High Orbital Delivery of Galileo Satellite Quartet captured by Ground-Based Telescope

Ground-based image of the four Galileo satellites after being released into orbit - Image: CNES/CNRS
Ground-based image of the four Galileo satellites after being released into orbit – Image: CNES/CNRS

Unique photos captured last week’s Ariane 5 launch with a quadruplet of Galileo navigation satellites but observers also had eyes high in the sky to capture equally tantalizing views of the four satellites arriving at their orbital destination nearly 23,000 Kilometers above the Earth.

Last Thursday’s launch marked the first Galileo quadruplet delivery after the first 14 satellites were lifted as single payloads or pairs atop Soyuz rockets. It was the longest mission flown by the Ariane 5 rocket to date, requiring the vehicle to operate for over four hours from liftoff through the end of its orbital delivery mission.

Ariane 5 lifted off from the Guiana Space Center at 13:06 UTC on November 17, rumbling to the North-East under the power of its two Solid Rocket Boosters and liquid-fueled Vulcain 2 main engine. The twin boosters accelerated the rocket to over two Kilometers per second and dropped away at T+2 minutes and 23 seconds with Ariane 5 continuing uphill powered by the core stage alone. Vulcain 2 shut down just shy of T+9 minutes and handed powered flight duties of to the EPS Second Stage.

To support the lengthy mission, EPS had its electrical and thermal systems modified and structural improvements were made to shed weight from the upper composite to enable it to deliver the four satellites to their target orbit, coming at a total payload mass of 3,290 Kilograms – including the purpose-built payload adapter. The EPS first fired its Aestus engine for 11 minutes to place the upper composite into an elliptical transfer orbit peaking at 22,900 Kilometers ahead of a three-hour coast phase to enable the stack to climb all the way to the high point of the orbit.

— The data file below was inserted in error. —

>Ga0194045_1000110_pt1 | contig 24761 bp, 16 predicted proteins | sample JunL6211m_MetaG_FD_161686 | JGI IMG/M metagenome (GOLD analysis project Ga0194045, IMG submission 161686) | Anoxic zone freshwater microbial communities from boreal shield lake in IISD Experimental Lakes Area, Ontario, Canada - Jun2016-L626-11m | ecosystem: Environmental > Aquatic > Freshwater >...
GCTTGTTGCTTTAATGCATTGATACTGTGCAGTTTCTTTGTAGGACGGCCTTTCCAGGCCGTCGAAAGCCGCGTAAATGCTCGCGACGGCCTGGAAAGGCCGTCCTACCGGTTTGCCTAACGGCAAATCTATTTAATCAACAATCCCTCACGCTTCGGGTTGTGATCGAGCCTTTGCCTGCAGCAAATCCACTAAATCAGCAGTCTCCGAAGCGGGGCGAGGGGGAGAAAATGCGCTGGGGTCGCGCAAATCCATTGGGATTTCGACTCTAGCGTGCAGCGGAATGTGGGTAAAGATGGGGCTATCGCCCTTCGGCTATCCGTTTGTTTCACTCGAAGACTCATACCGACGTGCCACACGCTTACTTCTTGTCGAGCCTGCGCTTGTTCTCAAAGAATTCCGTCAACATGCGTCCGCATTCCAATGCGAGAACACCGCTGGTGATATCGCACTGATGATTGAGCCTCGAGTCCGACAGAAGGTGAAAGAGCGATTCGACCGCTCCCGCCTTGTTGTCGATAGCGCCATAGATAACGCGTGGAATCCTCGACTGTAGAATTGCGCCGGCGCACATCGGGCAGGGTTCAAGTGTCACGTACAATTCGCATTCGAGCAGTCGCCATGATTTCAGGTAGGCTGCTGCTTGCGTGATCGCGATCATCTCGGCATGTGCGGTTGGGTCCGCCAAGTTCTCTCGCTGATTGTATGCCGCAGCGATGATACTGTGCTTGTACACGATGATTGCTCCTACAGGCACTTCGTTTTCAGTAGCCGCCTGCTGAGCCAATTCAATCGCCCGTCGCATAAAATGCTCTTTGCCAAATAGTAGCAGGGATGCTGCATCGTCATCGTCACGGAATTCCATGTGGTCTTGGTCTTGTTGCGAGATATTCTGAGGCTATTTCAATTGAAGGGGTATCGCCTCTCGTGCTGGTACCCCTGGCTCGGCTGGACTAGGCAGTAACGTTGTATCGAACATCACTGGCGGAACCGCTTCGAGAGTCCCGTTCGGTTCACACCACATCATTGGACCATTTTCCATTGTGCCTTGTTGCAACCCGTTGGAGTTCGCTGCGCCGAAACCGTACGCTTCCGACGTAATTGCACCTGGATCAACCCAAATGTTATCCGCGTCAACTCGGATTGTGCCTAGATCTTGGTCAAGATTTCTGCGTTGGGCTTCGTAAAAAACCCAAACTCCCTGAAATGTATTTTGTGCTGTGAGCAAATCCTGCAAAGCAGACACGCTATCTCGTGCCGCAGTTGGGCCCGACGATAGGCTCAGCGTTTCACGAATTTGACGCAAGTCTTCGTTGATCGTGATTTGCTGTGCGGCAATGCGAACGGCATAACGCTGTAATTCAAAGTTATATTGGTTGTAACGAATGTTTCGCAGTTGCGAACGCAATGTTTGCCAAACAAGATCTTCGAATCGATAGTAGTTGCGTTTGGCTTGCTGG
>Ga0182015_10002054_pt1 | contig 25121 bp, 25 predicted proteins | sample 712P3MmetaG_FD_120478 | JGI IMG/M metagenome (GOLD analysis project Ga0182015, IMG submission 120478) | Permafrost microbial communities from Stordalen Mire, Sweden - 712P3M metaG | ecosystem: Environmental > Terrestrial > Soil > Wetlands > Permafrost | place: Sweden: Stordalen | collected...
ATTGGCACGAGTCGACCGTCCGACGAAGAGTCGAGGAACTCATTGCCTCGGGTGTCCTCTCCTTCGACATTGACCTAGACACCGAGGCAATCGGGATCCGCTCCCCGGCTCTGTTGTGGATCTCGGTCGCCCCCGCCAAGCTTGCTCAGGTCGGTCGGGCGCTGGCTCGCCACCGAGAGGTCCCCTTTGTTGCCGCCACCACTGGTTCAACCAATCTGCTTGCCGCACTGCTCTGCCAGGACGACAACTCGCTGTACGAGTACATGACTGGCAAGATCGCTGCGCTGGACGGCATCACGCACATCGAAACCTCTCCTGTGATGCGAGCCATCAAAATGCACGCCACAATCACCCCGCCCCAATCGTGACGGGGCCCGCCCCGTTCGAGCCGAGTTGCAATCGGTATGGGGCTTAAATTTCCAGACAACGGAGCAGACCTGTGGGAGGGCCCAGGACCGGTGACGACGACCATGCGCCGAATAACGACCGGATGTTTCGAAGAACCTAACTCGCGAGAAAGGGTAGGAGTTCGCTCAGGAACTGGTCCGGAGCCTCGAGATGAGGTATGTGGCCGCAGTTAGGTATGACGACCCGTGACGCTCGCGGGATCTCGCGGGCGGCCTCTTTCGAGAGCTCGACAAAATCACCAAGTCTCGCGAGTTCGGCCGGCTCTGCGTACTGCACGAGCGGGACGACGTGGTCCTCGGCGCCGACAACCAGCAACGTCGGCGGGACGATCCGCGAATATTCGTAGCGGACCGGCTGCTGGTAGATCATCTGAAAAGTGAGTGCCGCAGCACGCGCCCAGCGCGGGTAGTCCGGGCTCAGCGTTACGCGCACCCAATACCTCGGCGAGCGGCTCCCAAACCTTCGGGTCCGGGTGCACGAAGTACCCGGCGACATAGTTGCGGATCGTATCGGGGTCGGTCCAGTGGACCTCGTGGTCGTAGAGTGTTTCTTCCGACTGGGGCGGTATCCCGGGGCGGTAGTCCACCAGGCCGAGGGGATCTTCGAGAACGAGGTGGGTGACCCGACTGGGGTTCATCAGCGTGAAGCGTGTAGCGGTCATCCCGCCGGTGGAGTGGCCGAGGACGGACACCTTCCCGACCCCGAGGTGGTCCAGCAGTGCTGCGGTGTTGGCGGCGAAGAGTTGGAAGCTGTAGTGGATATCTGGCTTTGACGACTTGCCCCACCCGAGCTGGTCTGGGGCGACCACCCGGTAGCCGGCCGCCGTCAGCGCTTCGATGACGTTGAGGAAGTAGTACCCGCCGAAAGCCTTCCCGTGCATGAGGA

Photo: ESA

A second burn of six and a half minutes circularized the orbit at 22,900 Kilometers – just over 300 km short of the operational orbit of the Galileo constellation. Inserting the satellites into a lower orbit avoids populating the constellation with dead satellites in case one fails to power up after launch. The four Galileo satellites were sent on their way in pairs separated by 20 minutes at T+3 hours 35 minutes and T+3:55.

The four 717-Kilogram satellites slowly drifted away from the EPS upper stage and were imaged by the TAROT Telescope – Rapid Action Telescope for Transient Objects located on Réunion Island. The image, collected at 17:23 UTC or 21 minutes after the second pair was separated, shows the four satellites as small dots moving away from the EPS which – by the time the picture was taken – was venting propellant and going through its passivation sequence.

TAROT, operated by CNES and CNRS, comprises several telescopes located in France, Chile, and Reunion that have been gathering data since 1999 on Resident Space Objects in or near Geostationary Orbit as well as passing objects in eccentric orbits.

Since their successful orbital delivery, the four Galileo 15-18 satellites have been transitioned from an initial safe mode to nominal operations mode after going through a checkout. Over a period of weeks, the four satellites will be thoroughly checked, their navigation payloads will be powered up and the satellites will be phased into Plane C of the operational Galileo constellation.

Once the new additions enter their spots within the Galileo constellation, the European Commission can decide to press forward and begin offering initial operational services with a total of 18 operational satellites in the system. Another six are needed to achieve full operational services on a global & 24/7 basis. By 2020, Galileo will consist of 30 spacecraft with 24 in active service and two operational spares in each of the three orbital planes.